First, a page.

It’s 6am and Rick Raymond has already been on the clock for two hours. He’s dressed entirely in black, and sitting in a black Kia SUV that’s hidden behind some trees in a grassy field. He’s studying the road a few yards away with intense concentration, waiting to see if a local Orlando, Florida resident, who works in home repairs, will be leaving his house this morning. He shouldn’t be, given that he’s supposedly recovering from a serious car accident. But either way, Raymond will be watching.

sick

Raymond, who operates out of Ponte Vedra Beach, Florida, is a professional private detectives. Since 1998, he’s taken on a variety of cases — between 275 and 300 a year, by his estimate — everything from cheating spouses to civil criminal investigations. But lately, a large percentage of his business has been corporate surveillance, spying on employees suspected of medical fraud. In other words, workers who take “sick days” when they are not, in fact, sick.

Raymond tries to be open-minded, assuming that everybody he investigates is innocent until proven guilty. But from his experience, “80 to 85% of the time, there’s definitely fraud happening.”

He isn’t the only one who’s noticed. Playing hooky is statistically on the rise among working professionals. Kronos Incorporated, a company in Chelmsford, Massachusetts that specializes in improving workforce productivity, conducted a survey earlier this year and found that 57 percent of salaried employees take sick days when they’re not really sick. In similar surveys conducted from 2006 to 2008, the number hovered between 37 and 39 percent. It would appear that the workplace has become like an adult version of the 1986 teen comedy Ferris Bueller’s Day Off.

But these grown-up versions of Ferris Bueller, who are skipping out of office jobs rather than high school classes, aren’t necessarily getting away with it. It’s no mystery that employers have long since monitored their staffs without their knowledge. Back in 2000, a study by the American Management Association revealed that 73% of companies were spying on their employees, usually by keeping a careful watch on their computer and phone activity. And in 2006, Hewlett-Packard was involved in a scandal after hiring private investigators to spy on their board members (in an attempt to identify which of them was leaking information to the media). But there’s been little or no statistical evidence of employee surveillance in recent years.

Which doesn’t mean it isn’t happening. Frank M. Ahearn, a privacy expert and private investigator who has worked on both sides — he’s helped “catch people who were supposed to be at work but aren’t” and also advised people who want to elude their bosses — claims that neither he or any other investigative professional can share details on the companies that’ve worked for. “Private investigators have to abide by a strict client privacy agreement which is a condition of licensing,” he says. It’s a slightly less frightening way of saying that Big Brother is probably watching you, and he doesn’t have to admit it.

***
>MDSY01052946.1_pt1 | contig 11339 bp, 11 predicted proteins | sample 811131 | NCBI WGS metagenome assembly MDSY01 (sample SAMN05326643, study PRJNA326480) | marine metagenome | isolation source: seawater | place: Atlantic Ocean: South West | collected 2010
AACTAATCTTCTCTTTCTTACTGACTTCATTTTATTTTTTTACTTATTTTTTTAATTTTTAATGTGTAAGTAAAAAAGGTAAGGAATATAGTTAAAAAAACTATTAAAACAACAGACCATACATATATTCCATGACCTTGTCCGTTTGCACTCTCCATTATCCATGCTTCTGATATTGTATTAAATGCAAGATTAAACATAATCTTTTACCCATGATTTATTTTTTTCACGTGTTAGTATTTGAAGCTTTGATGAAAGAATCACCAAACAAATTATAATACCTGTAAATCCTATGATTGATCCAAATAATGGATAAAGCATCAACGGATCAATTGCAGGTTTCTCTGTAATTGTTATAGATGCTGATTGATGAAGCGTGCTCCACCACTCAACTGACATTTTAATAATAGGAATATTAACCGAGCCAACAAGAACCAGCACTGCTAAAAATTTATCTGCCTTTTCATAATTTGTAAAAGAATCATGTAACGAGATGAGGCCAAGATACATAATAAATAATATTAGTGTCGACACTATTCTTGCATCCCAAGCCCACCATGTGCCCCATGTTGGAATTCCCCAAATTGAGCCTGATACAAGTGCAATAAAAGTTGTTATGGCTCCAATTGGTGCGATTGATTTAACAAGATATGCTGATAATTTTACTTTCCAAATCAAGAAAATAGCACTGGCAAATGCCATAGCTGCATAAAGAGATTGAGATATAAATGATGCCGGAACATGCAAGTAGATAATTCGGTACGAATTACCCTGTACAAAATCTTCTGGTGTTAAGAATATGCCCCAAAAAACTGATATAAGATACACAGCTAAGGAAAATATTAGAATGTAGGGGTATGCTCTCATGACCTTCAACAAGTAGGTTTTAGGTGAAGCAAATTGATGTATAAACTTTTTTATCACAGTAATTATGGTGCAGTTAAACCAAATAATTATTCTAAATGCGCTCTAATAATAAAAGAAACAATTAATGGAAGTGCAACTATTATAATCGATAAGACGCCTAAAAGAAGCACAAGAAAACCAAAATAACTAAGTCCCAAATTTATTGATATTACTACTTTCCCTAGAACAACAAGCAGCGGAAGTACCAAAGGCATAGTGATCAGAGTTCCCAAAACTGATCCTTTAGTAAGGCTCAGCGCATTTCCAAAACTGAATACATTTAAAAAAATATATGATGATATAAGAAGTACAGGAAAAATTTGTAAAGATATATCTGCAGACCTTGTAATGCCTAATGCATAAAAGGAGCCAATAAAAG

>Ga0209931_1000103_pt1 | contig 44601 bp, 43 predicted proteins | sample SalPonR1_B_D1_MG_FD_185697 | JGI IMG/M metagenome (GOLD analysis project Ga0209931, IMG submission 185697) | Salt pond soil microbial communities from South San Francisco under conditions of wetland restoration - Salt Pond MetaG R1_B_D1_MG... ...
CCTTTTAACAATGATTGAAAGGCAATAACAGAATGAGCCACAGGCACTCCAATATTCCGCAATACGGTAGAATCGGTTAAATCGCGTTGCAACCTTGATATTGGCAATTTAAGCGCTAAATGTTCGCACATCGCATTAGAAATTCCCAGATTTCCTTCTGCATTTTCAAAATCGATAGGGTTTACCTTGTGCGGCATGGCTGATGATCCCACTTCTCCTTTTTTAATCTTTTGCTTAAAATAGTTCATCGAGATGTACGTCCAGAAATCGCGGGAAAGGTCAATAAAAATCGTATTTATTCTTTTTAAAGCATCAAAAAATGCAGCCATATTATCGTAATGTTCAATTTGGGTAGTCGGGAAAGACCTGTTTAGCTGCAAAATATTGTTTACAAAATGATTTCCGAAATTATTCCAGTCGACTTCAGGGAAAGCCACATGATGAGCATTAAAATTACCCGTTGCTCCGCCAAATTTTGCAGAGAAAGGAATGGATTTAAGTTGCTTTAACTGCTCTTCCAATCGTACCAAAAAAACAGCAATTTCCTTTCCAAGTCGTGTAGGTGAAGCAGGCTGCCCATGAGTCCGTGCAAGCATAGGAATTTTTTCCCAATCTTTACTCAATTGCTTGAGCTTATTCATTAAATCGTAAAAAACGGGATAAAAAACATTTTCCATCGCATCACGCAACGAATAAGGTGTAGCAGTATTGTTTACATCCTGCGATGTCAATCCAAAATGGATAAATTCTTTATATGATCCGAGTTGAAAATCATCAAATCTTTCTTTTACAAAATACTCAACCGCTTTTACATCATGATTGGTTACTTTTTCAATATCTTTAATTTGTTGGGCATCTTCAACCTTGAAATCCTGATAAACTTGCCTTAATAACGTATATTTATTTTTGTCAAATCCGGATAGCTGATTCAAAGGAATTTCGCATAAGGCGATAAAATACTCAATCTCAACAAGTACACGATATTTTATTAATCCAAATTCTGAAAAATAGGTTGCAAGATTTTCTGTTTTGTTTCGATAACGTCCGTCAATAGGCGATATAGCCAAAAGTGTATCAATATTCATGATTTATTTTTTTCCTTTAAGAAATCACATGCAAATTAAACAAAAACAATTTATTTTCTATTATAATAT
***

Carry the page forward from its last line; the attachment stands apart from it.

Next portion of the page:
Companies hiring detectives to spy on their employees may sound illicit, but it’s actually completely legit. Raybestos Products Company, a car parts manufacturer in Crawfordsville, Indiana, hired an off-duty police officer in 2008 to track one of their employees, Diana Vail, after they suspected she was abusing her paid medical leave. She was subsequently fired, and Vail sued her former employer. The 7th U.S. Circuit Court of Appeals in Chicago dismissed her lawsuit, and a panel of judges said in a statement that surveillance “may not be preferred employer behavior” but was not technically unlawful.

Susan Kline, a partner at the Baker & Daniels law firm in Indianapolis, Indiana, believes that many employers have been emboldened by this case. “It encouraged them to consider hiring their own private detectives,” she says. It also set a precedent that simply having “reasonable suspicion” is enough justification for employee surveillance. However, she warns that it’s still a legal tightrope, and companies should only use professionals who understand the law, and the subtle differences between surveillance and stalking. “Don’t hire your 18-year-old cousin who’s looking for a summer job and doesn’t have anything else to do,” she says.
But professionals don’t come cheap. Alliance Worldwide Investigative Group, a large investigation firm in Clifton Park, New York with 30-plus employees, charges $75 per hour per investigator. And those hours can add up. According to Alliance CEO and president Mario Pecoraro, a successful surveillance requires establishing a pattern of activity. “That can sometimes require multiple days or even weeks,” he says.

Those companies that hire investigators may be shocked by what they discover. Few of the workers who fake illnesses are staying at home and out of sight. Raymond recalls a case he investigated earlier this year, involving an employee at a Florida health organization who had called in sick with the flu for three days. Raymond followed her and found that she was actually visiting the Universal Studios theme park. “You know how on some of those roller coasters, they take your picture at a really sharp turn, and then you can buy it at a kiosk at the end? She went on three rides, and I bought all three of her pictures, which had the date at the bottom.” When confronted by her employers with the evidence, her first response was, ‘That’s not me!’ They showed her more photos and video that Raymond had taken, which featured her eating and laughing and even being an audience volunteer at an animal show. Her only defense was “I don’t even remember that!” She was, of course, fired.